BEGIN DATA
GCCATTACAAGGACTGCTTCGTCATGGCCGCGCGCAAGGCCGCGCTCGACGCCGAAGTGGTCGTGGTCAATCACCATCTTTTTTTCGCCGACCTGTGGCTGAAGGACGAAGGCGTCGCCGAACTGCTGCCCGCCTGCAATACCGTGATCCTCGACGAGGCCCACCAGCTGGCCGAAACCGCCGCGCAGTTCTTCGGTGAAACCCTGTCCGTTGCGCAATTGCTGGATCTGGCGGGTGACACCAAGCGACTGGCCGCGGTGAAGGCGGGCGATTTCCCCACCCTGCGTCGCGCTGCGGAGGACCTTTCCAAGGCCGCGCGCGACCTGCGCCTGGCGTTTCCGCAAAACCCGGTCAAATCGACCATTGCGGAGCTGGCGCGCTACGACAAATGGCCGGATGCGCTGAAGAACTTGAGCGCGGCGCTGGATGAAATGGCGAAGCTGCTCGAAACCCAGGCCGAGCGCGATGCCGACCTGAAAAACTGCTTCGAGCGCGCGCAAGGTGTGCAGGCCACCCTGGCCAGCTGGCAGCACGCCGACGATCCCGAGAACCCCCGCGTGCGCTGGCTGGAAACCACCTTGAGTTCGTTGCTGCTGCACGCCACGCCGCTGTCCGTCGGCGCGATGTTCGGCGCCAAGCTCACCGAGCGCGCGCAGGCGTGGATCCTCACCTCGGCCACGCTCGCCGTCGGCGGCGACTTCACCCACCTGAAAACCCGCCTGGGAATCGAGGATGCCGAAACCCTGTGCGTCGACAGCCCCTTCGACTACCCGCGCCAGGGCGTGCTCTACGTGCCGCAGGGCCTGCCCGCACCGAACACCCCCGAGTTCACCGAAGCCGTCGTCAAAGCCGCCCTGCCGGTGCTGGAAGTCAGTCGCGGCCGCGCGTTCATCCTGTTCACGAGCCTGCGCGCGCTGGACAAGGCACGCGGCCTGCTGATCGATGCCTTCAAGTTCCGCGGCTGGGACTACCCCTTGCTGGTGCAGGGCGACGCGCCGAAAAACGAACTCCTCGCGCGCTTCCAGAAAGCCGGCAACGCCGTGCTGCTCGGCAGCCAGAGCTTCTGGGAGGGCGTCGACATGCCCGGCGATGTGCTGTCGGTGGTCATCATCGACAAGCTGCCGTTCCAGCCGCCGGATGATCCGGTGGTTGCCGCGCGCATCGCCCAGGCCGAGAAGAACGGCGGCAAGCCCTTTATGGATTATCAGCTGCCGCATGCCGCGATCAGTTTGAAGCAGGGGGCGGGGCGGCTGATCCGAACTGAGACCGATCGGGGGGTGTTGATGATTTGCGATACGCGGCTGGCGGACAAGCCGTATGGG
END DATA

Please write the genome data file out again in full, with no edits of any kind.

GCCATTACAAGGACTGCTTCGTCATGGCCGCGCGCAAGGCCGCGCTCGACGCCGAAGTGGTCGTGGTCAATCACCATCTTTTTTTCGCCGACCTGTGGCTGAAGGACGAAGGCGTCGCCGAACTGCTGCCCGCCTGCAATACCGTGATCCTCGACGAGGCCCACCAGCTGGCCGAAACCGCCGCGCAGTTCTTCGGTGAAACCCTGTCCGTTGCGCAATTGCTGGATCTGGCGGGTGACACCAAGCGACTGGCCGCGGTGAAGGCGGGCGATTTCCCCACCCTGCGTCGCGCTGCGGAGGACCTTTCCAAGGCCGCGCGCGACCTGCGCCTGGCGTTTCCGCAAAACCCGGTCAAATCGACCATTGCGGAGCTGGCGCGCTACGACAAATGGCCGGATGCGCTGAAGAACTTGAGCGCGGCGCTGGATGAAATGGCGAAGCTGCTCGAAACCCAGGCCGAGCGCGATGCCGACCTGAAAAACTGCTTCGAGCGCGCGCAAGGTGTGCAGGCCACCCTGGCCAGCTGGCAGCACGCCGACGATCCCGAGAACCCCCGCGTGCGCTGGCTGGAAACCACCTTGAGTTCGTTGCTGCTGCACGCCACGCCGCTGTCCGTCGGCGCGATGTTCGGCGCCAAGCTCACCGAGCGCGCGCAGGCGTGGATCCTCACCTCGGCCACGCTCGCCGTCGGCGGCGACTTCACCCACCTGAAAACCCGCCTGGGAATCGAGGATGCCGAAACCCTGTGCGTCGACAGCCCCTTCGACTACCCGCGCCAGGGCGTGCTCTACGTGCCGCAGGGCCTGCCCGCACCGAACACCCCCGAGTTCACCGAAGCCGTCGTCAAAGCCGCCCTGCCGGTGCTGGAAGTCAGTCGCGGCCGCGCGTTCATCCTGTTCACGAGCCTGCGCGCGCTGGACAAGGCACGCGGCCTGCTGATCGATGCCTTCAAGTTCCGCGGCTGGGACTACCCCTTGCTGGTGCAGGGCGACGCGCCGAAAAACGAACTCCTCGCGCGCTTCCAGAAAGCCGGCAACGCCGTGCTGCTCGGCAGCCAGAGCTTCTGGGAGGGCGTCGACATGCCCGGCGATGTGCTGTCGGTGGTCATCATCGACAAGCTGCCGTTCCAGCCGCCGGATGATCCGGTGGTTGCCGCGCGCATCGCCCAGGCCGAGAAGAACGGCGGCAAGCCCTTTATGGATTATCAGCTGCCGCATGCCGCGATCAGTTTGAAGCAGGGGGCGGGGCGGCTGATCCGAACTGAGACCGATCGGGGGGTGTTGATGATTTGCGATACGCGGCTGGCGGACAAGCCGTATGGG